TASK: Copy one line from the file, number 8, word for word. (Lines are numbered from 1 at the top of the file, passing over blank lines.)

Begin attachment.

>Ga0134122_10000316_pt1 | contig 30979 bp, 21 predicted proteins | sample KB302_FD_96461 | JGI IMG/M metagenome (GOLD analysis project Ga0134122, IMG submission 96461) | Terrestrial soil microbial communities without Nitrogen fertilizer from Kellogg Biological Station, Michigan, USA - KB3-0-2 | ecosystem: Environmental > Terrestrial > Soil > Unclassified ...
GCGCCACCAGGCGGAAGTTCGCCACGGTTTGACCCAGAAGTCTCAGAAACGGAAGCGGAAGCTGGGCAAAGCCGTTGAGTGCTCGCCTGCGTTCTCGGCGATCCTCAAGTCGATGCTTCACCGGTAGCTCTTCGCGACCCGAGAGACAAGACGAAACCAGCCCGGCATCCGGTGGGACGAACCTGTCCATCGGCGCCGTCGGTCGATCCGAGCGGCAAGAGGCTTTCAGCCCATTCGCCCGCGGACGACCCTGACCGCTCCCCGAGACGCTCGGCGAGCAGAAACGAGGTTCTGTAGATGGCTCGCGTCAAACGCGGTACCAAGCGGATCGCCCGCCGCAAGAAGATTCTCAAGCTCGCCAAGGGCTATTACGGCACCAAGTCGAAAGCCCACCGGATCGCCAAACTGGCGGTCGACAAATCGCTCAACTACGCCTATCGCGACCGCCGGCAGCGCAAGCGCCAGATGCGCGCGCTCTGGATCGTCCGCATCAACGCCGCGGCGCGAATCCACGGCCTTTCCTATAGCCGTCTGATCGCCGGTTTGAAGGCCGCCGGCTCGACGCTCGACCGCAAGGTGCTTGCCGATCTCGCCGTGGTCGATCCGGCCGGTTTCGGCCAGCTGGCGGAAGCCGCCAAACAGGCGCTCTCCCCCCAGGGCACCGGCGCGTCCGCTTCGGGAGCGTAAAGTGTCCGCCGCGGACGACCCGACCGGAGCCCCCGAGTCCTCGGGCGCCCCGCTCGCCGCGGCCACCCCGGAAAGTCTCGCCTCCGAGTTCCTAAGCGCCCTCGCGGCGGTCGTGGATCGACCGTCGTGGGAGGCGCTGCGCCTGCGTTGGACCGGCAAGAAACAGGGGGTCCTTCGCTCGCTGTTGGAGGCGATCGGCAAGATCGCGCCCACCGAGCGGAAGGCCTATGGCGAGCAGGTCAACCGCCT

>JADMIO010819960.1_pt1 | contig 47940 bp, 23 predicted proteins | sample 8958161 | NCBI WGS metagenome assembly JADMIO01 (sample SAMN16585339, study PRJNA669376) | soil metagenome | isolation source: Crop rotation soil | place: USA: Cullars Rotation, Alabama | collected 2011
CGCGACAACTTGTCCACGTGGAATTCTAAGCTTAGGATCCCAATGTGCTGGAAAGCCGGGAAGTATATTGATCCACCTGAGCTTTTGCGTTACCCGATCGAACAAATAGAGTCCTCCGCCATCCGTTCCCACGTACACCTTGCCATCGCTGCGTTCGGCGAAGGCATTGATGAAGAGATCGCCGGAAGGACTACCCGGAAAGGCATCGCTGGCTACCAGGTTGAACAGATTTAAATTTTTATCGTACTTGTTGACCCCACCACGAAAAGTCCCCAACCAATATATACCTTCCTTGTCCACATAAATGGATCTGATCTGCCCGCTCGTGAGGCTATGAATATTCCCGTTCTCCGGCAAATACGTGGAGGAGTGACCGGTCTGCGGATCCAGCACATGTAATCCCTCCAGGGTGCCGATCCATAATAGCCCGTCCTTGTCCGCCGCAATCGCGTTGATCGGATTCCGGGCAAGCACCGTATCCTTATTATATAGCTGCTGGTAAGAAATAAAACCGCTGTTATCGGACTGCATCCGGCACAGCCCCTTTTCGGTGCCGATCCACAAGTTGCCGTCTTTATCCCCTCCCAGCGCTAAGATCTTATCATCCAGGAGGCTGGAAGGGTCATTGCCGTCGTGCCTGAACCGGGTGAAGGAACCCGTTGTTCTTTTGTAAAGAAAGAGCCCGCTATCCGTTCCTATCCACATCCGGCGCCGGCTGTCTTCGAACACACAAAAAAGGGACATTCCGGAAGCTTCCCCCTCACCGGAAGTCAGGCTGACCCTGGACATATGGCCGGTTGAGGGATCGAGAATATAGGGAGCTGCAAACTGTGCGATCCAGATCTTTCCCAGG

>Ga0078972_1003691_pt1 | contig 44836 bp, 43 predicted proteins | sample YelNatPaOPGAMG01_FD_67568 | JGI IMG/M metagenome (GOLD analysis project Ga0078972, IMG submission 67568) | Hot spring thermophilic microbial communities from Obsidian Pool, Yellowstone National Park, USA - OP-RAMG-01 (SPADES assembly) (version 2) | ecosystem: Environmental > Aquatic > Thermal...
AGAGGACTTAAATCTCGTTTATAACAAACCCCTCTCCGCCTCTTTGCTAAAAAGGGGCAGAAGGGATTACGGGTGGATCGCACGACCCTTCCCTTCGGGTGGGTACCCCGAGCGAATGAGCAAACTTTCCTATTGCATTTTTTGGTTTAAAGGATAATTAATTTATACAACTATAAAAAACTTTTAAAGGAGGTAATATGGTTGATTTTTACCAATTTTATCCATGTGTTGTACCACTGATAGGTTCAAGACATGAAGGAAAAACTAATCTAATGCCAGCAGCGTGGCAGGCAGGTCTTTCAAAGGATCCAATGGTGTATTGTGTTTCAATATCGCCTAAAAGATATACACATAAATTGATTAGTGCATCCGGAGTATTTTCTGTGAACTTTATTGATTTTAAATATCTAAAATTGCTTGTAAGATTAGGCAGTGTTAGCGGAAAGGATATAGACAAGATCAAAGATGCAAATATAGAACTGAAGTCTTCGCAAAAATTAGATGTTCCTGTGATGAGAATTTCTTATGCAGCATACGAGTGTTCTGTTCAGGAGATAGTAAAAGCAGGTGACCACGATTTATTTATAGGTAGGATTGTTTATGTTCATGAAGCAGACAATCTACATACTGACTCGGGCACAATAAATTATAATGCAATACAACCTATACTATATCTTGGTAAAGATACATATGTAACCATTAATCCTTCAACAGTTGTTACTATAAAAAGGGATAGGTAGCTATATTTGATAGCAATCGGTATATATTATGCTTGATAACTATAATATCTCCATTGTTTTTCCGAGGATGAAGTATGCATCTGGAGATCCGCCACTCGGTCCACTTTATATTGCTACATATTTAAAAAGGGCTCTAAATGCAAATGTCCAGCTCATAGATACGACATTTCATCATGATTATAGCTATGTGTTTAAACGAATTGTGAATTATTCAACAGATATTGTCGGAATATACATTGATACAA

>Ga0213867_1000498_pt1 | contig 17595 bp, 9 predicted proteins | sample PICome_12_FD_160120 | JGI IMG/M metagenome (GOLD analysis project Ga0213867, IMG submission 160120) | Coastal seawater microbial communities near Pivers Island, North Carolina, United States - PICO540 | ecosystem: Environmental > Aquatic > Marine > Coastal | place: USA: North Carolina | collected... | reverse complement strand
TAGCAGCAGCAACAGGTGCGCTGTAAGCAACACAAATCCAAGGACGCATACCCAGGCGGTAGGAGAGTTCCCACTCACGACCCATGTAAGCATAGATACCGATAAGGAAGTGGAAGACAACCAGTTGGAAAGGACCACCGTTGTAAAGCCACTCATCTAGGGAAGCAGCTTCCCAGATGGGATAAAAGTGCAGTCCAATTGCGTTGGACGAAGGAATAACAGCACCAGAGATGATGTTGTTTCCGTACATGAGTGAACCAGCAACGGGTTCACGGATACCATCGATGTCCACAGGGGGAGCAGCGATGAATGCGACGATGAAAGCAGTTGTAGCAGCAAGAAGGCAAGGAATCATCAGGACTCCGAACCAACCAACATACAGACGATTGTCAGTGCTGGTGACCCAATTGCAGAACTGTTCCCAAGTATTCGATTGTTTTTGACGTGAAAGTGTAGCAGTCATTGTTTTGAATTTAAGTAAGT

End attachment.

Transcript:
TAGCAGCAGCAACAGGTGCGCTGTAAGCAACACAAATCCAAGGACGCATACCCAGGCGGTAGGAGAGTTCCCACTCACGACCCATGTAAGCATAGATACCGATAAGGAAGTGGAAGACAACCAGTTGGAAAGGACCACCGTTGTAAAGCCACTCATCTAGGGAAGCAGCTTCCCAGATGGGATAAAAGTGCAGTCCAATTGCGTTGGACGAAGGAATAACAGCACCAGAGATGATGTTGTTTCCGTACATGAGTGAACCAGCAACGGGTTCACGGATACCATCGATGTCCACAGGGGGAGCAGCGATGAATGCGACGATGAAAGCAGTTGTAGCAGCAAGAAGGCAAGGAATCATCAGGACTCCGAACCAACCAACATACAGACGATTGTCAGTGCTGGTGACCCAATTGCAGAACTGTTCCCAAGTATTCGATTGTTTTTGACGTGAAAGTGTAGCAGTCATTGTTTTGAATTTAAGTAAGT